The BC budget needs to be careful; debt increases by $ 100 per second
BC’s latest budget looks like something from the distant, pre-pandemic past.
The province’s throne speech now gives a little snapshot of the future budget. And if we want to get back to balanced budgets, we will have to go faster than Marty McFly to sort out our finances going forward.
In the heyday of February 2020, the government of British Columbia had a balanced operating budget.
Debt was still growing at an alarming rate due to the ICBC and a lot of capital spending, but let’s not walk away as we happily recall The Before Times.
The operating budget was balanced in British Columbia
Then it happened.
The COVID-19 pandemic threw a wrench in the works, and now we’re looking at a $ 13 billion provincial budget deficit. That’s the cost of six new St. Paul’s hospitals.
Our provincial debt is over $ 75 billion and increasing by $ 100 per second.
Hopefully now that we see the light at the end of this COVID tunnel from hell, we need to stick to funding our basic needs and resist the temptation to pretend budgets don’t matter and that carefree spending is, like, super dope.
Prime Minister Justin Trudeau is setting a terrible example for the provinces, and we can’t afford to sit at his cool kids’ table right now spending like there’s no tomorrow.
The British Columbia Speech from the Throne has a few areas of concern, and we should use them as a warning.
Lt.-Gov. Janet Austin read that Premier John Horgan wants a âmade-in-British Columbia shipbuilding strategyâ.
These words remind me of the Fast Cat Ferry fiasco that happened the last time the NDP ran a majority government. The project budget has doubled in size. To make matters worse, the ships were unusable as they did not fit the narrow channels between the islands in the Gulf, creating massive wakes that damaged the shore. The breach cost BC Ferries and taxpayers $ 446 million, as three of the ships were last seen in Egypt. The current NDP government must learn from these past mistakes and not repeat them.
Another yellow light on the dashboard was the mention in the Speech from the Throne of something called âIn BC Investment Corporationâ. It is a fund described as something that “will help promising BC businesses grow, anchor talent – keeping jobs and investments at home in BC”.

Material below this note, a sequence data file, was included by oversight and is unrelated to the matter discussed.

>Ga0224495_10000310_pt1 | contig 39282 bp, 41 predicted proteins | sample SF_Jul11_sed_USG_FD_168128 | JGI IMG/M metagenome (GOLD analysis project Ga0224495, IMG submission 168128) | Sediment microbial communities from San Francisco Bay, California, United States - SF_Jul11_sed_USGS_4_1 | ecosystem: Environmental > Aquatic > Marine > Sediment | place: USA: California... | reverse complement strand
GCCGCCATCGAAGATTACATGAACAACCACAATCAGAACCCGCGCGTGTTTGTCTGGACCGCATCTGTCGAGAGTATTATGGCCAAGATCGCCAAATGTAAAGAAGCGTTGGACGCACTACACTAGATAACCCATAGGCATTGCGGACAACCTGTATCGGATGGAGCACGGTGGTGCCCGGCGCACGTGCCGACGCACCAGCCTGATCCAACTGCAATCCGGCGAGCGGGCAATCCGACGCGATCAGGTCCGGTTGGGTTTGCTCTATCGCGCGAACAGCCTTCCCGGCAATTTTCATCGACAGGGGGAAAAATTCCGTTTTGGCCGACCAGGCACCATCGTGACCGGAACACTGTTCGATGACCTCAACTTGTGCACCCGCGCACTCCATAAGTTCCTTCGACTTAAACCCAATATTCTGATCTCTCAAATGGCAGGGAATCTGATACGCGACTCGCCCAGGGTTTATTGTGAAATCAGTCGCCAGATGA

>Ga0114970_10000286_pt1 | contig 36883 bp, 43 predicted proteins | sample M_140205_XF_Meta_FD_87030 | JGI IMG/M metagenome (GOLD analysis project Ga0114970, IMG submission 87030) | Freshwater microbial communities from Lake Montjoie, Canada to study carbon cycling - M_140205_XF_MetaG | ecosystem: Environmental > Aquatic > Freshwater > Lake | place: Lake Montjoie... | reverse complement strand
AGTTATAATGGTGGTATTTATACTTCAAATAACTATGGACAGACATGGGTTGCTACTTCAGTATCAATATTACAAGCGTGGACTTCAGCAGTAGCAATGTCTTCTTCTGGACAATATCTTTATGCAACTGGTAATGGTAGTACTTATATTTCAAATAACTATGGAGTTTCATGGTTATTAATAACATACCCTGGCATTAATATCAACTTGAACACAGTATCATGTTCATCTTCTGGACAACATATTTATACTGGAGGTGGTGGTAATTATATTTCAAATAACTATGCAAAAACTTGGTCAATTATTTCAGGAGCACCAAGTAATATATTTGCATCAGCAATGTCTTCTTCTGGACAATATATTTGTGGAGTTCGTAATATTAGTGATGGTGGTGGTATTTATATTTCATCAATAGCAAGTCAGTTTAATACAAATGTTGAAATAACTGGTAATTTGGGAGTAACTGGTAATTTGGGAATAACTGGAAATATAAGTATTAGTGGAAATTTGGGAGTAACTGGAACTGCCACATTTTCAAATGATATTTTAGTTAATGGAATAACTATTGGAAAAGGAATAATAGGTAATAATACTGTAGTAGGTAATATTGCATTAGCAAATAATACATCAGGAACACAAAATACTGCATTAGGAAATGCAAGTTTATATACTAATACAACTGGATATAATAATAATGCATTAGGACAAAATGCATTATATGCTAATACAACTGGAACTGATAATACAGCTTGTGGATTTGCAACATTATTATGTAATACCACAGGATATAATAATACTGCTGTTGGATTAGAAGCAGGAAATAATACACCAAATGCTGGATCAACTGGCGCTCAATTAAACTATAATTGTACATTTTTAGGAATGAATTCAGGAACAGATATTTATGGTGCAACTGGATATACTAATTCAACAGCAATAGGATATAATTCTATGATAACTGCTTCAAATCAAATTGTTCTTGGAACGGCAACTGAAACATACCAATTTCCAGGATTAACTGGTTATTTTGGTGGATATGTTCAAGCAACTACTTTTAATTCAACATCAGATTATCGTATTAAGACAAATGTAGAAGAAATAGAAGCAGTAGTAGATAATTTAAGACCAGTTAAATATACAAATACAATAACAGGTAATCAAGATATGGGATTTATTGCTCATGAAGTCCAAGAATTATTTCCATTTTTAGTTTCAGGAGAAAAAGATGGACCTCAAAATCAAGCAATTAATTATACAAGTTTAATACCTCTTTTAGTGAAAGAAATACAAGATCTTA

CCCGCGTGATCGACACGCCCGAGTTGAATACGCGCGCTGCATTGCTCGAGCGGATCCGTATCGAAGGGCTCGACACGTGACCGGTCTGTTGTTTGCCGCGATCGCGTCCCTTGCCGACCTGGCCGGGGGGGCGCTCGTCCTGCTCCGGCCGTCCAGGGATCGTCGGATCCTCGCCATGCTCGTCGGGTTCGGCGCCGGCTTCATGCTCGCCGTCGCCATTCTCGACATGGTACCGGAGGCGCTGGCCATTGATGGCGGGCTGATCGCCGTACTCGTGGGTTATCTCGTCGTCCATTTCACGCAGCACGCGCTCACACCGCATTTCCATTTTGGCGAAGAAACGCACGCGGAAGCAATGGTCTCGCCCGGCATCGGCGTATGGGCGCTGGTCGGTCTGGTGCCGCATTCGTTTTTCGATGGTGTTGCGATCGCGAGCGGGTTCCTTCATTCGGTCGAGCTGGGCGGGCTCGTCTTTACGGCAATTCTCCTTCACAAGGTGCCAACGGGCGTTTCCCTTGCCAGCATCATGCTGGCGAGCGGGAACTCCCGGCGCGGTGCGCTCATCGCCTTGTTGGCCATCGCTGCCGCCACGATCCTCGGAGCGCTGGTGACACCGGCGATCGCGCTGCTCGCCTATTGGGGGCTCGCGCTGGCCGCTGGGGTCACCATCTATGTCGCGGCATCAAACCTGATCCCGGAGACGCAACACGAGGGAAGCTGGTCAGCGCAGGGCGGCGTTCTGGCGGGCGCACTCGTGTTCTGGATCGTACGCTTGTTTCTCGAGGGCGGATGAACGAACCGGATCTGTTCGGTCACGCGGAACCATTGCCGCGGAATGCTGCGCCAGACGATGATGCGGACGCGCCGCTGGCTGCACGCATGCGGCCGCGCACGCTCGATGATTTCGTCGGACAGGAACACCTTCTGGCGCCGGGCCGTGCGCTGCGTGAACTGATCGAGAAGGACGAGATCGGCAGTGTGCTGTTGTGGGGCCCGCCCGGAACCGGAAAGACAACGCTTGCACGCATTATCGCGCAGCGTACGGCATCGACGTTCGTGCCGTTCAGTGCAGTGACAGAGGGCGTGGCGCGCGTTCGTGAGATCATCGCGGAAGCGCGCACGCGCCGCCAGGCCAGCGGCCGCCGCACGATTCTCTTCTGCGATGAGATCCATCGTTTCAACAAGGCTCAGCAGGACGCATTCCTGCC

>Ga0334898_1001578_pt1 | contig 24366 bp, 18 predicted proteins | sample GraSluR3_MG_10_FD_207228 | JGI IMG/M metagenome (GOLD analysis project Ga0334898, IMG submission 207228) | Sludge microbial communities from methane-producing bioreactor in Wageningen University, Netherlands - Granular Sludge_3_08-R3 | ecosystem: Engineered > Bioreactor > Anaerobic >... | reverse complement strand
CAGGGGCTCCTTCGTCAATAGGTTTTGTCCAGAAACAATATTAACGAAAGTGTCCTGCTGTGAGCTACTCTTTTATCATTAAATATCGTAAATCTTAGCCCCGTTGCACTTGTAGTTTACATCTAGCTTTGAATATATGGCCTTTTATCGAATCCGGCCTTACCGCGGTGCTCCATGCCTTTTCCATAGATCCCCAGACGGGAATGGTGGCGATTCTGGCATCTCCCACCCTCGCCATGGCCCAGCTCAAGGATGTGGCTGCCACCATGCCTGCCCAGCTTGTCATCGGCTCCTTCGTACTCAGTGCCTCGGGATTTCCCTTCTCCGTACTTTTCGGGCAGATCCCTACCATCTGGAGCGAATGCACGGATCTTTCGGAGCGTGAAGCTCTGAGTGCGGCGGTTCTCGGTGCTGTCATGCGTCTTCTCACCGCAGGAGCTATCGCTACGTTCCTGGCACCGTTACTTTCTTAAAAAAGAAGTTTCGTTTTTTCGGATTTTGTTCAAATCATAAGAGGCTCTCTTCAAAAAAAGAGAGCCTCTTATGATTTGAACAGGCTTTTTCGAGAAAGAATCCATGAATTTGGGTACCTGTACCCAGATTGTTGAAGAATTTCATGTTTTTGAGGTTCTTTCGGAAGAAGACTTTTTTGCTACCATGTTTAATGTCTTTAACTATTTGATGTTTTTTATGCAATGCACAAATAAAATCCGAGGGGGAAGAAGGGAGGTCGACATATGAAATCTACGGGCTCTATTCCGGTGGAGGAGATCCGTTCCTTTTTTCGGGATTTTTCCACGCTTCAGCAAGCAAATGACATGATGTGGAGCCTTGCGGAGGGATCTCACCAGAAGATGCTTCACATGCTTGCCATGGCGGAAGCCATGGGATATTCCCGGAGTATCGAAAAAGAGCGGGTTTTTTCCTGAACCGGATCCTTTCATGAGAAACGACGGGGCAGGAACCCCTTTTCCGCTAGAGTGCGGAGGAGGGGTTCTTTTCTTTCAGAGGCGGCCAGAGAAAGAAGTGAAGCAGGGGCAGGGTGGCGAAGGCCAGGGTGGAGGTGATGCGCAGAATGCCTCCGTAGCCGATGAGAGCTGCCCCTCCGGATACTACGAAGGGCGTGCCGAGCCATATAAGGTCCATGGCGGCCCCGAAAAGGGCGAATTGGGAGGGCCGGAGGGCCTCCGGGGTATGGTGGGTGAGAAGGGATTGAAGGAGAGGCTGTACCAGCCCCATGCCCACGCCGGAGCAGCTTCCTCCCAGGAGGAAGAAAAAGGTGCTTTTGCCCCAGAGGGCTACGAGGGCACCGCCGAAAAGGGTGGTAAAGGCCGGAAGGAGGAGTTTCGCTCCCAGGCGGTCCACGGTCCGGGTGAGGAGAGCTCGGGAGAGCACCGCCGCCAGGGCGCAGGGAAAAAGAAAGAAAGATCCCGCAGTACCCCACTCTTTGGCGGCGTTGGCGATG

There is no taxpayer price tag on this InBC Investment Corp., but these designs can get expensive quickly. While it might seem nice to help, these types of funds risk being plagued by the welfare of corporations, where bureaucrats and politicians pick favorites and taxpayers’ money is wasted on businesses that don’t. shouldn’t have relied on taxpayer dollars in the first place.
There was a promising promise in the Speech from the Throne. Austin said, “Then after the pandemic is over, it will carefully return to balanced budgets as the economy recovers.”
It’s a good sign of good intentions, but taxpayers would feel more comfortable if we had a ring and a date.
The Nova Scotia government has said it will balance its budget within four years.
We should match that east coast target here on the west coast.
Finally, we can no longer afford tax hikes.
In the last budget, we saw the brand new tax on sugary drinks and the tax on online streaming created as the carbon tax was about to go up. These new taxes are expected to bring in over $ 30 million and $ 16 million respectively, as our carbon tax just increased this month, now the highest in Canada.
British Columbians are exhausted and we cannot afford more tax hikes.
Speeches from the Throne are like auto ads, while budgets look like the real car. The throne speech announcement will show you shiny cup holders and vroom vroom around mountain roads, but the actual car is what matters. This budget will give us a glimpse under the hood of DeLorean, and it needs some spending restraint to ensure the province’s finances return smoothly in the future.
Kris Sims is the British Columbia Director of the Canadian Taxpayers Federation.
Kris is one of our thought leaders. For interview requests, click here.
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